Pakistani courts have been generally sympathetic toward women. However, a benign patriarchal interpretation of the laws prevented the courts to address the discriminatory provisions of the laws. The judges interpreted women’s right of divorce essentially as a judicial dissolution of marriage and have been insisting on investigating the grounds of dissolution to the satisfaction of judge. In this vein, they interpreted Khul’ as a ground for dissolution of marriage.
It was in 1959 that Khul’ was recognised as wife’s right of divorce. The court came to that conclusion by asking the question: If a husband and the wife cannot live together in peace and harmony, does Islam allow them to separate or does it force them to continue? The court interpreted the relevant Qur’anic verse (2: 229) to imply that Khul’ is a judicial dissolution of marriage and the Qur’an authorises the State or the Court using the words “if you fear”; these words are addressed to the “uli’l amr” that is, the State, or the Judge. Consequently, husband’s consent is not required if the judge is satisfied that there is apprehension of transgression of limits of God if the marriage continues (Mst. Balqis Fatima Vs. Najm-ul-Ikram Qureshi, PLD 1959 (WP) Lahore 566). Among other relevant interpretations of the Qur’anic verses the judgment also referred to equality of rights in divorce between men and women,
Muslim Family Laws Ordinance 1961, an outcome of efforts by the women groups, liberal thinkers and Islamic modernists, introduced certain reforms and amendments to the existing Anglo Muhammadan Personal laws, especially with reference to the following matters: inheritance, registration of marriages, polygamous marriages, divorce, maintenance and dower. Regarding divorce, the Ordinance introduced a procedure that required a written notice, a specified period for reconciliation and involvement of arbitration Council. It discouraged the common practice of triple divorce and the requirement of intermediary marriage for the divorced wife for her return to the husband who pronounced irrevocable divorce.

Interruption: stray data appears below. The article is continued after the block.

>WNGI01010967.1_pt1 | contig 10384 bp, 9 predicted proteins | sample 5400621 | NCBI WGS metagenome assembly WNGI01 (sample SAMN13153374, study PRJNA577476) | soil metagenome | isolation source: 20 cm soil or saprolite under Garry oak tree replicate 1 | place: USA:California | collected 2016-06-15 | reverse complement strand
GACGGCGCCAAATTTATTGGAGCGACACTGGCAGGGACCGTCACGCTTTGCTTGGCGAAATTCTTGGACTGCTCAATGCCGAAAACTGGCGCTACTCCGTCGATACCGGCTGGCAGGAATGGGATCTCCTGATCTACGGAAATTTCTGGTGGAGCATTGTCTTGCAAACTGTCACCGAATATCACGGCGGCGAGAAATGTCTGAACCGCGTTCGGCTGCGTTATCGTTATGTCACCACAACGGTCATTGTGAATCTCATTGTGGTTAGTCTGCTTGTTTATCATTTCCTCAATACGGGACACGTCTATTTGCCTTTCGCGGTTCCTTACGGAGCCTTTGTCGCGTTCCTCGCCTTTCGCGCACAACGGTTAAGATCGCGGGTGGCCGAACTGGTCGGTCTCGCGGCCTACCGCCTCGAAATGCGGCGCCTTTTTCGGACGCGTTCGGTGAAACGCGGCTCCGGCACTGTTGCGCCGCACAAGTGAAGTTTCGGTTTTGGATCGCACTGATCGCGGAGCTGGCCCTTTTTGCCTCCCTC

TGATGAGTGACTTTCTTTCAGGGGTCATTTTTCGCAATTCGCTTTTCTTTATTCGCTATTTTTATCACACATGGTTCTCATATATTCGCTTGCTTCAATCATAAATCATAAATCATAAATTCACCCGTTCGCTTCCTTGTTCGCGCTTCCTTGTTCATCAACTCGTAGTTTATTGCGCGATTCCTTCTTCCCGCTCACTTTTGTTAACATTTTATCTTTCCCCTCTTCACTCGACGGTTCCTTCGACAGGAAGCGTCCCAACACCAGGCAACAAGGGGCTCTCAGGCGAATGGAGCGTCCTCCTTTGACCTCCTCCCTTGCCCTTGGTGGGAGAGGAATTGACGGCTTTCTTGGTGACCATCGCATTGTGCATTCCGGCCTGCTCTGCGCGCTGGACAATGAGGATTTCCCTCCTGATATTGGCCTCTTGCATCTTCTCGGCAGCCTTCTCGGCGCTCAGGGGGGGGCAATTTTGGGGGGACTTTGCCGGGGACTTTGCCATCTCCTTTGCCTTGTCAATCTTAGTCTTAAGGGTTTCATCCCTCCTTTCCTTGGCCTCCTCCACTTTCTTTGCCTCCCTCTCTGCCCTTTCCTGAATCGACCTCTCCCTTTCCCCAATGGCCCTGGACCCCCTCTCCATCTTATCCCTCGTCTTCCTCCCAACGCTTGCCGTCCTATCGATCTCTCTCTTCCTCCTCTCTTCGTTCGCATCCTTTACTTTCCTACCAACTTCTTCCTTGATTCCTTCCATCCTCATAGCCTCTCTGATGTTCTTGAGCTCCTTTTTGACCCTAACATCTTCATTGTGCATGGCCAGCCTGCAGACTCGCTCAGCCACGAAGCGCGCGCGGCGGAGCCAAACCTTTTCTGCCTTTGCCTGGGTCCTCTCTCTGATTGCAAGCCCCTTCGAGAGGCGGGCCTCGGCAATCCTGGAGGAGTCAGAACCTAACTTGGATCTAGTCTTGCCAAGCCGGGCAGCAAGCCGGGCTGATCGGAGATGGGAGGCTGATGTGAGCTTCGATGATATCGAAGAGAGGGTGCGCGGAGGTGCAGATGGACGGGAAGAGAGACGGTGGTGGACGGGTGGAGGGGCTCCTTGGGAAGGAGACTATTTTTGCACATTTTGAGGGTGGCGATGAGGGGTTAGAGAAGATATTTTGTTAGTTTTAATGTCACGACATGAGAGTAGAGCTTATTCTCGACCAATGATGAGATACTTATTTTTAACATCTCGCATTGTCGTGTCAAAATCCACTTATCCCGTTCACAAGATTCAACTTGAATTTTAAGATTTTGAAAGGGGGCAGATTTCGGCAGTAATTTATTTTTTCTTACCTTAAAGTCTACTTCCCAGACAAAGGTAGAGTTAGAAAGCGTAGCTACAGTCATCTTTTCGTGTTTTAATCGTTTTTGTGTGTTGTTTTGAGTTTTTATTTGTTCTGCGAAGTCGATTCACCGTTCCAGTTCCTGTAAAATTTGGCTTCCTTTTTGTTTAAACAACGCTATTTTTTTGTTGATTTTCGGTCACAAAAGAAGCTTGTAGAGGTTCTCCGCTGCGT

Legislated within the Common Law framework, the ordinance addresses some of the issues about divorce. The phrase in Section 8 ‘where any of the parties to a marriage wishes to dissolve the marriage otherwise than by Talaq’ recognises wife as one of the parties and her right to dissolve marriage. This Ordinance suggests a distinction between Talaq and Dissolution although it does not clarify it further. Section 8 mentions specifically two situations of dissolution: (1) when the husband had delegated the right of divorce to the wife and she exercises that right, (2) where husband or wife wishes to dissolve marriage otherwise than by Talaq. The section does not clearly state the various procedures of dissolutions other than Talaq, but subjects them to the provisions of sections 7 relating to the procedure for Talaq, the husband’s right of unilateral divorce.
Section 5 of the West Pakistan Family Courts Act, 1964 clarified that Khul’ was to be included among the grounds for dissolution of marriage. Consequently, the courts interpreted Khul’ as a women’s right to dissolve marriage parallel to Talaq which was considered the exclusive right of the husband (PLD 1967 SC 97). However, gender equality has not been the regulating principle in the common law framework of interpreting divorce laws.
Mst. Khurshid Bibi Vs. Baboo Muhammad Amin (PLD 1967 Supreme Court 97) is a good example of bringing Fiqh into the Common law framework. The court recognised ‘that the fundamental laws of Islam are contained in the Qur’an and this is, by common consent, the primary source of law for Muslims. Hanafi Muslim jurisprudence also recognises hadith, Ijtihad and Ijma as the three other secondary sources of law The last two really fall under a single category of subsidiary reasoning, Ijtihad being by individual scholars and Ijma being the consensus of scholars who have resorted to Ijtihad in any one age’. The judgment adopted a framework of interpretation that stressed consistency with the letter and spirit of the Qur’an.
This new framework “places the husband and the wife on an equal footing, in respect of rights of one against the other”. The Qur’an read with Sunna prescribed that ‘the person in authority, including the Qazi, can order separation by Khula [Khul’] even if the husband disagrees. Of course the Qur’anic condition must be satisfied that it is no longer possible for the husband and the wife to live together in harmony and in conformity with their obligations’.
Interpreting Talaq and Khul’ respectively as husband and wife’s rights of divorce, the court reiterated that the judge had the jurisdiction to dissolve marriage in Khul’ even if the husband disagreed and added that wife’s aversion for her husband and harm and hurt suffered by the wife were sufficient causes for dissolution. Final decision as to what compensation must the wife pay for her relief must rest with the Court.